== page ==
King Coal exhibition shows South Tyneside's lost pits
An exhibition is documenting the grime, friendships and tragedies of life at pits in north-east England.
King Coal features paintings by artist and ex-miner Bob Olley and photographs taken at collieries in South Tyneside.
Recorded interviews with miners over the decades also feature, as well as a video recreation of a garden shed that miners sat in on the picket line during the miners' strike in 1984-85.
The exhibition at South Shields Museum runs until 29 September.
A spokeswoman for the museum said the region's coal mining heritage still sparked passion and strong reactions decades after its loss.
She said a video of painter Bob Olley in action on the museum's website had been played more than 6,000 times.
Mr Olley worked at Whitburn Colliery, which closed 50 years ago.
He said: "I hope this exhibition helps this and future generations understand how important the dangerous and dirty job of the coal miner was and how it was a mainstay of the economy for almost a century."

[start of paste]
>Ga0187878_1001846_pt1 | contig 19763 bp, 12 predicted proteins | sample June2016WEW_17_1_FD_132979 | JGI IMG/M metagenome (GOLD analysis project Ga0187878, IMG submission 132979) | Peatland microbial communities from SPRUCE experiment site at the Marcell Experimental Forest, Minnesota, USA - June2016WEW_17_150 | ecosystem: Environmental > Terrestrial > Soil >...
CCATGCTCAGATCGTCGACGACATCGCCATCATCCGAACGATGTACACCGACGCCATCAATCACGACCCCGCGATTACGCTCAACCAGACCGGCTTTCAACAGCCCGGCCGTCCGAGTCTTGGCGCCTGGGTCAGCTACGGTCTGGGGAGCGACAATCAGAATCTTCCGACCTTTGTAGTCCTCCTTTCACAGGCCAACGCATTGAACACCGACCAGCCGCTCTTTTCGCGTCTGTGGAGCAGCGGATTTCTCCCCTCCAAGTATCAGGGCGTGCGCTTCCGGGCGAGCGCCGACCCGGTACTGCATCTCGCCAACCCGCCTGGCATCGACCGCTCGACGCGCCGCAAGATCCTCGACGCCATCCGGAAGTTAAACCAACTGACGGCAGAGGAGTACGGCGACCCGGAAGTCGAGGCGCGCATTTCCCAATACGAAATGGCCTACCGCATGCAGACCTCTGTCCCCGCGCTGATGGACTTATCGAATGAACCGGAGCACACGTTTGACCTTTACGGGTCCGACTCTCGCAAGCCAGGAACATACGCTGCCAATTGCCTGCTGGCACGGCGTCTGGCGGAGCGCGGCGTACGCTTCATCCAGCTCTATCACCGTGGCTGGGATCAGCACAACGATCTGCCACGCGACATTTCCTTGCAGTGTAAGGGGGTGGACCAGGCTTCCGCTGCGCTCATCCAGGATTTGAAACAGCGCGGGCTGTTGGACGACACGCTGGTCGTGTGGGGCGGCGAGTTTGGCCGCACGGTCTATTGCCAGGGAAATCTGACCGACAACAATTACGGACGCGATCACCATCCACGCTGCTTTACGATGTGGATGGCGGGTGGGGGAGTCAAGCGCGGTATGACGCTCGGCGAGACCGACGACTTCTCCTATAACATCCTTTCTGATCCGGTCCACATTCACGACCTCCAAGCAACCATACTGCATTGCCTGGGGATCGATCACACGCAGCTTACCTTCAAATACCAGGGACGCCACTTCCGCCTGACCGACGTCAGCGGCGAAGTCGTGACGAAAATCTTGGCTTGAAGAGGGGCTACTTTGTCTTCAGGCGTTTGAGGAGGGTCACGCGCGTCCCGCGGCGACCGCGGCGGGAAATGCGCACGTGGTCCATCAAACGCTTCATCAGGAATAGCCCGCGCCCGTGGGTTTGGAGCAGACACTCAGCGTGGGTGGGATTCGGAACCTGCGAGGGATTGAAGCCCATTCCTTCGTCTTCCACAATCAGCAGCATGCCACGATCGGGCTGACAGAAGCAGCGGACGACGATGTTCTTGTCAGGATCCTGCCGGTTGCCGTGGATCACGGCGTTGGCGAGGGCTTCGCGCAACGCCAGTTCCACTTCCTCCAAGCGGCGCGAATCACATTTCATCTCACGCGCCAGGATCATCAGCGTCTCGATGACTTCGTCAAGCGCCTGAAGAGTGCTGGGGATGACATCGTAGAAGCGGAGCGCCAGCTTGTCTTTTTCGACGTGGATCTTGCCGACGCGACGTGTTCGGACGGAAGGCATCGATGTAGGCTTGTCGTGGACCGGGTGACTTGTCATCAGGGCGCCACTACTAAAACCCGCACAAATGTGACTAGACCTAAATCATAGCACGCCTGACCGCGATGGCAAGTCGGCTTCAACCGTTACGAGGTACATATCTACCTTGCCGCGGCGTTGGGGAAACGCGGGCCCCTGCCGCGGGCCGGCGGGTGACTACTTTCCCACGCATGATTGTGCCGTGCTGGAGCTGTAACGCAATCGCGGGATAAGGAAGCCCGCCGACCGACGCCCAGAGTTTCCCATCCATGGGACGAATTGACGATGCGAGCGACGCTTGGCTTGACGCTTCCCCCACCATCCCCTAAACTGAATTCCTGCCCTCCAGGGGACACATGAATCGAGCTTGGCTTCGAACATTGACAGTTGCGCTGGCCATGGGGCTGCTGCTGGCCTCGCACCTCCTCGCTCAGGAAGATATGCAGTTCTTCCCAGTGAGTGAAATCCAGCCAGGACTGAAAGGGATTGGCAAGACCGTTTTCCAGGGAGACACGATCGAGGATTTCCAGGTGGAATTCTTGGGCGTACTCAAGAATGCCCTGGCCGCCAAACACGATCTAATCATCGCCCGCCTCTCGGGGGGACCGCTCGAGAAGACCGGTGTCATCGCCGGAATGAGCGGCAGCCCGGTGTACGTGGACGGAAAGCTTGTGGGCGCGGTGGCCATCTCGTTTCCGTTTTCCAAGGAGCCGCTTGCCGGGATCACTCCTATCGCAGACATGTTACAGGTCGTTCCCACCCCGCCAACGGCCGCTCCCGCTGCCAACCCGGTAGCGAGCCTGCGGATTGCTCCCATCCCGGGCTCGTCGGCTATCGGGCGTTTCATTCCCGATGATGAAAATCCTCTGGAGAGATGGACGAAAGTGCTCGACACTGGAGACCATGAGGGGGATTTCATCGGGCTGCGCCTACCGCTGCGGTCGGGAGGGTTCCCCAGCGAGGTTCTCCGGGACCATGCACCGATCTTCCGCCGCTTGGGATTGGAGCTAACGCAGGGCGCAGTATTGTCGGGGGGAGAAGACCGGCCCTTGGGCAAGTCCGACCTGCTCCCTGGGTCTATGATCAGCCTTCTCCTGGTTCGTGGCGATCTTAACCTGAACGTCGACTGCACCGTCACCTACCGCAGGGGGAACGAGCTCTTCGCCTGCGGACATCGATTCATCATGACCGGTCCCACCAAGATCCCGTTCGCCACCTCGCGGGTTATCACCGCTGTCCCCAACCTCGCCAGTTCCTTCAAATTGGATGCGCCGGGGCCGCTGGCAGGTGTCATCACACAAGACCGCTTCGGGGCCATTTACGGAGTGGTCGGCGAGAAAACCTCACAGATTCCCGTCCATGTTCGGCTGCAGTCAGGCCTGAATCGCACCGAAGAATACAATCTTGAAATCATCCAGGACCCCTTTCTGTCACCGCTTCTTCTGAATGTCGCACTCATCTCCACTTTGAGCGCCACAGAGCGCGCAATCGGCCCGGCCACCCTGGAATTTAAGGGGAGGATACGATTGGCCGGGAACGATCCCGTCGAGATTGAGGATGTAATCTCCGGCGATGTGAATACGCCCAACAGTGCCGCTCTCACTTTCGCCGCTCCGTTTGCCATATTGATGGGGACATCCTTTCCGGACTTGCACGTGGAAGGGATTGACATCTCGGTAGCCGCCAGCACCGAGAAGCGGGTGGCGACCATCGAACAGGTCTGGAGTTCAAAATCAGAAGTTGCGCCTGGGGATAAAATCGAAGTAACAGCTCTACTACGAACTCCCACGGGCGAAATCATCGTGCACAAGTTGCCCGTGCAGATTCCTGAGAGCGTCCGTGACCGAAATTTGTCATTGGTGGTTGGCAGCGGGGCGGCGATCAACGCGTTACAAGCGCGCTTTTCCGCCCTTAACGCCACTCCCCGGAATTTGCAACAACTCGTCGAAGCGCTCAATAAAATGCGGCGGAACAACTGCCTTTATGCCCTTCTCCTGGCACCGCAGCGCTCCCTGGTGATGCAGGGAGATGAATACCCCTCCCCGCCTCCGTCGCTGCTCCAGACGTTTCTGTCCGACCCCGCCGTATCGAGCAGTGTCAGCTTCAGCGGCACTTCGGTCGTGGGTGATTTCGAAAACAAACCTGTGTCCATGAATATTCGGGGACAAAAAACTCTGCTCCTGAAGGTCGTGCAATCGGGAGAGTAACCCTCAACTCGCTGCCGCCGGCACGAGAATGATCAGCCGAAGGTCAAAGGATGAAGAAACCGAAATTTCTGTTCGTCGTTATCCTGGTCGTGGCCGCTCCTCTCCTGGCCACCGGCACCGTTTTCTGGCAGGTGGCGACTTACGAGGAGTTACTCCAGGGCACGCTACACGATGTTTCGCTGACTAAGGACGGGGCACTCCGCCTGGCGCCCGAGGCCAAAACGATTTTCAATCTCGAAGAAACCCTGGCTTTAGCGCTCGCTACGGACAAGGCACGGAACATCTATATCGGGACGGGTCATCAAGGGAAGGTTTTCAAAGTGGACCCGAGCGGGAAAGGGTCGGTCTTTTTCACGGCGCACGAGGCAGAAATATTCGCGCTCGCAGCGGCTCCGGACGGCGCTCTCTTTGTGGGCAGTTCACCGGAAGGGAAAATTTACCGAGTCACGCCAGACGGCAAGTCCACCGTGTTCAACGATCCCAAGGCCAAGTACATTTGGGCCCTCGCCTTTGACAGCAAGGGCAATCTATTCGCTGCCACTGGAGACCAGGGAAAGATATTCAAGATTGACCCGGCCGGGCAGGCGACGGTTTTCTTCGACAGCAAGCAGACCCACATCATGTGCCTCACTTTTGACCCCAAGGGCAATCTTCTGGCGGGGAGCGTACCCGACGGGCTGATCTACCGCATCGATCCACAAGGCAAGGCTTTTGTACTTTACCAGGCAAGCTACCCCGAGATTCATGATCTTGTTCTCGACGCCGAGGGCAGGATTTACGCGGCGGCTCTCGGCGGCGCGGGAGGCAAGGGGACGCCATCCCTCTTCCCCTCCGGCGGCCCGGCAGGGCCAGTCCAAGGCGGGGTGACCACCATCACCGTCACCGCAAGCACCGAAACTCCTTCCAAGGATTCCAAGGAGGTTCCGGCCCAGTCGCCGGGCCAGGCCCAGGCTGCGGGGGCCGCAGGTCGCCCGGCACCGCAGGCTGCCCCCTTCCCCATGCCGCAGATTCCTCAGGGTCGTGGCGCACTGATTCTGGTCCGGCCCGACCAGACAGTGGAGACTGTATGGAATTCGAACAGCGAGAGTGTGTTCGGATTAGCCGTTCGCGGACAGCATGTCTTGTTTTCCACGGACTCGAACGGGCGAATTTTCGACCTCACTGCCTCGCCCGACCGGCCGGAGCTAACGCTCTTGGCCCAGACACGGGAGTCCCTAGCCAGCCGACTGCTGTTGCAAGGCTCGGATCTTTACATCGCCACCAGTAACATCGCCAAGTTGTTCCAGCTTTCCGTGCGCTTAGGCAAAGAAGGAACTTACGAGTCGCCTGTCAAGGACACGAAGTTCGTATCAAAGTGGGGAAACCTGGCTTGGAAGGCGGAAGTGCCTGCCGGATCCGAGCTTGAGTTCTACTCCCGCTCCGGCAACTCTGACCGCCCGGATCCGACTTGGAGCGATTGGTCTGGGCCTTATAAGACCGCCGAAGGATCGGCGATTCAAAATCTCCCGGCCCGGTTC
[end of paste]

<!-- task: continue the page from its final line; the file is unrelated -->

Mr Olley added: "There were four working pits employing hundreds of miners supported by thousands of surface workers processing and moving the black gold by road, rail and sea.
"Some coal seams were worked miles out under the North Sea making the job of the miner even more unpleasant by the constantly wet conditions.
"Coal mining also produced a unique social bond that sadly, like the mines and miners, has all but disappeared."
Also on show are watercolours by Victorian artist Thomas Harrison Hair, on loan from Newcastle University's Hatton Gallery, depicting collieries the early 19th Century.
King Coal focuses on life at all South Tyneside's pits including Hebburn, Jarrow, Templetown, Whitburn and Westoe.
Geoff Woodward, manager of the museum and art gallery, said: "Heart-wrenching details of fatal tragedies over the years are explored, as well as the rich language and humour of communities that evolved around the industry."